## University Calculus: Early Transcendentals (3rd Edition)

$a.\quad 2\sqrt{6}$ $b.\displaystyle \quad \frac{2}{\sqrt{6}} {\bf i}+ \frac{1}{\sqrt{6}} {\bf j}+ \frac{1}{\sqrt{6}} {\bf k}$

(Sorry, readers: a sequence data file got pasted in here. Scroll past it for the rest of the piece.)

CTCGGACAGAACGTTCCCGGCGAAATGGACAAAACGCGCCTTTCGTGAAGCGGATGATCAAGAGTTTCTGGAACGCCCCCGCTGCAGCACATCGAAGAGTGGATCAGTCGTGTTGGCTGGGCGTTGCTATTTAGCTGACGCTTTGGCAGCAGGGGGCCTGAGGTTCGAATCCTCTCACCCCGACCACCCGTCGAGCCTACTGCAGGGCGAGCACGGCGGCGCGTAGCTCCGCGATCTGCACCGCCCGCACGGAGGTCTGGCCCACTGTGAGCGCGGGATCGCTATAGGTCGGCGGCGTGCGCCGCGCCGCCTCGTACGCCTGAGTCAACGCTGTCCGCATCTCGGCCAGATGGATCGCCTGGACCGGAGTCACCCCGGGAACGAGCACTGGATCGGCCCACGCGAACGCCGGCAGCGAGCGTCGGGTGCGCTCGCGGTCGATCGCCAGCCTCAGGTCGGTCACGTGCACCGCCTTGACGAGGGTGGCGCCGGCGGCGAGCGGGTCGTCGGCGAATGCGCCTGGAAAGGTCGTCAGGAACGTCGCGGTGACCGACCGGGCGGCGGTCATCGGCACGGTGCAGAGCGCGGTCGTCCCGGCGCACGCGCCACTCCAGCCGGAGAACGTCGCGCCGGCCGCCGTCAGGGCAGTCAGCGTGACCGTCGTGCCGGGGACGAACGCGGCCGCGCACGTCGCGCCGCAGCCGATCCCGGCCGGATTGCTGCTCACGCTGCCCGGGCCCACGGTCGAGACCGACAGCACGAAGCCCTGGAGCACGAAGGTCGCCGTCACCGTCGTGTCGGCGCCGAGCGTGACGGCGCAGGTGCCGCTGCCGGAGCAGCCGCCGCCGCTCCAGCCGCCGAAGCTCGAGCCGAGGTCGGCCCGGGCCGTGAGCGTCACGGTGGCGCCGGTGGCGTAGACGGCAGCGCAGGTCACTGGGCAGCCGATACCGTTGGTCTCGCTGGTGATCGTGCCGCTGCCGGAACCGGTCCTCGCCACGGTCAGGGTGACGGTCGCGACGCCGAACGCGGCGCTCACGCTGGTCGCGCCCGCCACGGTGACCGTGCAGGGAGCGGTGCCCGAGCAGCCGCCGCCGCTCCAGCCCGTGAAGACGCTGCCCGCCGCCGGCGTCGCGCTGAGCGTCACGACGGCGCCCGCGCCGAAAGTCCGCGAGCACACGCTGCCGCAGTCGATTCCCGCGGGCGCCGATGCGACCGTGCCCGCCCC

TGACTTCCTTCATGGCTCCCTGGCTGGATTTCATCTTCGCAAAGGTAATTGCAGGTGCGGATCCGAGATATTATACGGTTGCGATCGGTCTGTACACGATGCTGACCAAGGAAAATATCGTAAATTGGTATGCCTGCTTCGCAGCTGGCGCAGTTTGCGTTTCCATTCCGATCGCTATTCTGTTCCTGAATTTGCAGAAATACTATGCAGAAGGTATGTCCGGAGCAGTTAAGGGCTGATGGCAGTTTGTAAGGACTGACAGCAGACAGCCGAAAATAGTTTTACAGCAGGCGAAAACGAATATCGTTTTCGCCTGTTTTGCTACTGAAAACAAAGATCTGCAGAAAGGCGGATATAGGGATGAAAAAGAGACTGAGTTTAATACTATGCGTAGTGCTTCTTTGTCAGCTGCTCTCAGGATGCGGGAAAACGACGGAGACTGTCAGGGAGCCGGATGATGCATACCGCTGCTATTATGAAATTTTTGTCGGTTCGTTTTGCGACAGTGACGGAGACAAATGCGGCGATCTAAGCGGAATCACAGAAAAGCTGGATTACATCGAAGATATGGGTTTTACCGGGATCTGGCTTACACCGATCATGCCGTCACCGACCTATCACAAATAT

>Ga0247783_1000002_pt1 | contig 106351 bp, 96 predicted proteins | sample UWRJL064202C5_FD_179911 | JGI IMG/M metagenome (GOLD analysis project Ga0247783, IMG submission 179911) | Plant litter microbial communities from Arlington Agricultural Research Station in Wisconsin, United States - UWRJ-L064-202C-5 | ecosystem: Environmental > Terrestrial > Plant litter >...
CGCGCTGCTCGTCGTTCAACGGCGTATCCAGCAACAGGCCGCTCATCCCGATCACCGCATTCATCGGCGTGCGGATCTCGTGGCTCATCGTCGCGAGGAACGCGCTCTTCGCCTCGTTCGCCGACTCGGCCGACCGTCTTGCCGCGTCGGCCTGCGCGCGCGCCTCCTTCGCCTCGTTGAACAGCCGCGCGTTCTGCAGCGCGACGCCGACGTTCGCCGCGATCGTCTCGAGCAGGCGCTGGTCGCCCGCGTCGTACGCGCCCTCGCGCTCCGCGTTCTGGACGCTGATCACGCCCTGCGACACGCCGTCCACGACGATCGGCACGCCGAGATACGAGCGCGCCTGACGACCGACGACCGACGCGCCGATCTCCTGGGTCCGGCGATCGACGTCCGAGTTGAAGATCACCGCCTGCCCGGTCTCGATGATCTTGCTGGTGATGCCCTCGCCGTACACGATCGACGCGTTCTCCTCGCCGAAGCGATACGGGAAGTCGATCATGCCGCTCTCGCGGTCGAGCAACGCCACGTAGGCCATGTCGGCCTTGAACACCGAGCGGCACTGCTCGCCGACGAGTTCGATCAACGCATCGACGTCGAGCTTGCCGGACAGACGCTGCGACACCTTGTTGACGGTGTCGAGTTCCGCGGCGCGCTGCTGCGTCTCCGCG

$\overrightarrow{PQ} = \langle 2-1,0+1,-1-2 \rangle= \langle 1,1,-3 \rangle$ $\overrightarrow{PR} = \langle 0-1,2+1,1-2 \rangle= \langle-1,3,-1 \rangle$ We find the area of the parallelogram $\overrightarrow{PQ}\times \overrightarrow{PR} |$ The area of the triangle is half the area of the parallelogram. $A=\displaystyle \frac{1}{2}\cdot| \overrightarrow{PQ} \times \overrightarrow{PR}$ $\overrightarrow{PQ}\times \overrightarrow{PR}=\left|\begin{array}{lll} {\bf i} & {\bf j} & {\bf k}\\ 1 & 1 & -3\\ -1 & 3 & -1 \end{array}\right|$ $=(-1+9){\bf i}-(-1-3){\bf j}+(3+1){\bf k}$ $=8{\bf i}+4{\bf j}+4{\bf k}$ $|\overrightarrow{PQ}\times \overrightarrow{PR} |=\sqrt{64+16+16}=\sqrt{96}=4\sqrt{6}$ $A=\displaystyle \frac{1}{2}\cdot 4\sqrt{6}=2\sqrt{6}$ $(b)$ ${\bf w}= \overrightarrow{PQ}\times \overrightarrow{PR}$ is perpendicular to both $\overrightarrow{PQ}$ and $\overrightarrow{PR}$ (and the plane they belong to) A unit vector has length 1, so we take $\displaystyle \frac{{\bf w}}{|{\bf w}|}= \frac{1}{4\sqrt{6}} (8{\bf i}+4{\bf j}+4{\bf k})$ $= \displaystyle \frac{2}{\sqrt{6}} {\bf i}+ \frac{1}{\sqrt{6}} {\bf j}+ \frac{1}{\sqrt{6}} {\bf k}$